For millions of small businesses and freelancers every year, estimated tax payments are a year-round aspect of their tax payments.
Most people don’t have to deal with those changes, but small businesses and some individuals will have to pay these taxes throughout the year.
In this short blog, we’ll give you a crash course in estimated tax payments so you can stay on top of it this year.
Estimated Tax Payments: What Are They?
Estimated tax is tax collection on the income that is not subject to withholding. Think certain income, self-employment, alimony, rent, interest, dividends, etc. This typically applies to small businesses and self-employment, among other special employment/income situations.
Generally, taxpayers need to pay at least 90% of their taxes through a combination of withholding or estimated tax. Underpaying (or paying late) can lead to being financially penalized by the IRS.
In 2020, estimated taxes are due quarterly, specifically on these dates:
- April 15th
- June 15th
- September 15th
- January 15th, following year
If your fiscal year doesn’t start on Jan. 1, the payment schedule would be the 15th day of the 4th, 6th, 9th, and 1st month of the fiscal year.
Do I Need To Pay Estimated Tax?
S corporation shareholders, partners, and individuals (including sole proprietors) will usually need to pay estimated tax if they expect to owe $1000 or more after filing their return. For corporations, the threshold is held at $500.
According to the IRS, you will not have to pay estimated tax if all three of the below criteria are met:
- You had no tax liability for the prior year
- You were a U.S citizen or resident for the whole year
- Your prior tax year covered a 12-month period
If you have withholding and refundable credits but they are less than (a) 90% of the tax on your 2019 return or (b) 100% of the tax shown on your 2018 tax return (whichever amount is smaller), you will need to pay estimated tax.
For more clarification, we can help you determine if you should be paying estimated tax.
Like most aspects of the tax system, there are special circumstances for certain individuals/businesses. For farmers, fishermen, and individuals with a relatively high income, the IRS has a great explanation for how their estimated taxes will be different.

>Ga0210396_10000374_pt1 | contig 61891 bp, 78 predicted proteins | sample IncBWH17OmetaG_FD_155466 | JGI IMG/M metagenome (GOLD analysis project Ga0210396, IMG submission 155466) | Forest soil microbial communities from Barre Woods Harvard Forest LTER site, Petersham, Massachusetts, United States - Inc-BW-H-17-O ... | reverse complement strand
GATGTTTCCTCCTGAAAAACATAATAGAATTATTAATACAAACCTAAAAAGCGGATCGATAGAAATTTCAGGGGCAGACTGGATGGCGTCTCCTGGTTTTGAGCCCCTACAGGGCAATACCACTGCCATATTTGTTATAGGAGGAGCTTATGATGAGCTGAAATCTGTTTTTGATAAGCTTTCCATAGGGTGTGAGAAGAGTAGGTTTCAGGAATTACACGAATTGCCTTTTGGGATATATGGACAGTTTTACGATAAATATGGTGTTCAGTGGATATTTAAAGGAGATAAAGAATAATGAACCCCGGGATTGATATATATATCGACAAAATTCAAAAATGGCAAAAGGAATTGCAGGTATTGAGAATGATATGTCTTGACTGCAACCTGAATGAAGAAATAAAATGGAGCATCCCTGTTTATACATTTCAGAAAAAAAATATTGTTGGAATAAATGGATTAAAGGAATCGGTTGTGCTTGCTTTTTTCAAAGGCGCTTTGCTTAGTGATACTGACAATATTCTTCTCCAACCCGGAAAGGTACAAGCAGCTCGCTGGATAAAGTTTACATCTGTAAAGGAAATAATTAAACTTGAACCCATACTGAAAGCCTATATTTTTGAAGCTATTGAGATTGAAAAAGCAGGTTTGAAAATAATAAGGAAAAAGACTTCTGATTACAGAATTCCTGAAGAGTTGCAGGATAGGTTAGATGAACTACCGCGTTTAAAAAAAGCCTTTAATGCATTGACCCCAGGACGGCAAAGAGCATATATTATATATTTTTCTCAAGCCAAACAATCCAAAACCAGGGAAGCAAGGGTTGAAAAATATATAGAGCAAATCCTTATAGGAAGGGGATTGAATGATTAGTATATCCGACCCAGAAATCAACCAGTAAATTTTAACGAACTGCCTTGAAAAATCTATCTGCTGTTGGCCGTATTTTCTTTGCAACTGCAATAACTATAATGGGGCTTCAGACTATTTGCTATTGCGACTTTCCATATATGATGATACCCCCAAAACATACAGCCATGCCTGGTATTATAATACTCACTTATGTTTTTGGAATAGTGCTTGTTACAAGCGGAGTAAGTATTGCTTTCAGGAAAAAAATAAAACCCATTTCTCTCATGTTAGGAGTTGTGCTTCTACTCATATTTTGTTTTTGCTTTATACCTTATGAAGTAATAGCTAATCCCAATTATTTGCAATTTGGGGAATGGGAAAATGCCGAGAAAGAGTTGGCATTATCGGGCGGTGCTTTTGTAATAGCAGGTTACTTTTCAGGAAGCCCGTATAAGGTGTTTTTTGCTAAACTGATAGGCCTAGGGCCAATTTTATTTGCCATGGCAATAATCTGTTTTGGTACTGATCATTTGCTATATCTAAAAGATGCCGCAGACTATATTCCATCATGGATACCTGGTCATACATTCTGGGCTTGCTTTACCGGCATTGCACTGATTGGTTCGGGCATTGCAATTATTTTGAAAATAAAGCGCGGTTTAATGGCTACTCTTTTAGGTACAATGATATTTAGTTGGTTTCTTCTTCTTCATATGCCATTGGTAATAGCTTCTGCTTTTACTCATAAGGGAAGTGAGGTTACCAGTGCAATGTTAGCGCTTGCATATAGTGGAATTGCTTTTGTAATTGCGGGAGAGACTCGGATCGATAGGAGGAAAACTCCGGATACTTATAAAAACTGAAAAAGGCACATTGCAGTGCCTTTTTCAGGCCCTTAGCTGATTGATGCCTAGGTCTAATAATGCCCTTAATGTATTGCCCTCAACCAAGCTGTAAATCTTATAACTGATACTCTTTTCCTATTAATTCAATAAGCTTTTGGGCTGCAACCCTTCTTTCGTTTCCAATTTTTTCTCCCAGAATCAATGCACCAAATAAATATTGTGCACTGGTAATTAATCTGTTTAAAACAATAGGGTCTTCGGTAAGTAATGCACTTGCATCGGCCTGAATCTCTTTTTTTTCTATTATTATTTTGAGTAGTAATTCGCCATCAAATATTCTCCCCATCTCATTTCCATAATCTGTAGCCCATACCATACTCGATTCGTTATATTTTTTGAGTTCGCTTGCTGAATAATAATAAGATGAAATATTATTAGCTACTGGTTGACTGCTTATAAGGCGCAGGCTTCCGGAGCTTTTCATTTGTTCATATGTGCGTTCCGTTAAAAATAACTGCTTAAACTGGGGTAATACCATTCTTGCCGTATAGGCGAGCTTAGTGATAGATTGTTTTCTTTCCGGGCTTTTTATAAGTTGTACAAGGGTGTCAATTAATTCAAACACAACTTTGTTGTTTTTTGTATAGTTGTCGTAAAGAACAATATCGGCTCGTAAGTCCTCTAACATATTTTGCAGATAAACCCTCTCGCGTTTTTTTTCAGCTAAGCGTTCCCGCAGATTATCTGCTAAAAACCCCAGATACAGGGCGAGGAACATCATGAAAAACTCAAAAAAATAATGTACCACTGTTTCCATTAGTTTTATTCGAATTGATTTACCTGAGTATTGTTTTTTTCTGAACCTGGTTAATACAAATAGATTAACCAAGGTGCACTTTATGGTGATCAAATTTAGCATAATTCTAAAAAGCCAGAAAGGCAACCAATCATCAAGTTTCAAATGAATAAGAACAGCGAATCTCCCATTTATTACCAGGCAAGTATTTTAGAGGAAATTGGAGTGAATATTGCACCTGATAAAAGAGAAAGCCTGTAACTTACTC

I Underpaid On My Estimated Tax Payment! What Now?
As we mentioned earlier, underpaying on your estimated tax payments will result in a financial penalty. Even if you expect a refund from your tax return, your estimated tax payment still must be on time. However, under certain conditions, you can have the estimated tax payment waived.
If you missed a payment because of some sort of disaster or tragic event (e.g. a devastating hurricane), the IRS may waive the estimated tax and grant an extension if you submit proof.
Additionally, retiring or becoming disabled in some fashion during the tax year would also be a reason the IRS may grant a waiver. The key is to prove that the missed/underpayment was reasonable, and not due to “willful neglect.”
If you do not fall under either of these circumstances, then a penalty waiver is still an option to avoid the penalty if the threshold was narrowly missed. Give us a call to learn more about the estimated tax penalty waiver and to have one filed for you.
How Do I Calculate My Estimated Tax?
Depending on your specific situation, the IRS has a number of forms that could help. These forms are separated for individuals or corporations, so you can determine how your taxes will look roughly. There are also several example calculations on their website to use as a guide.
However, working with dedicated tax experts is the best way to ensure your taxes are paid correctly. Estimated tax payments can be tricky, especially if you or your business receive income unevenly over the course of the year. An expert can ensure it’s filed correctly and doesn’t result in a penalty.
Get Your Estimated Tax Payments Done With Biel!
Biel Fisette Iacono, LLP is prepared to help with your estimated tax payments, along with a full suite of accounting, investing, and wealth management services. Give us a call or visit our office to get started!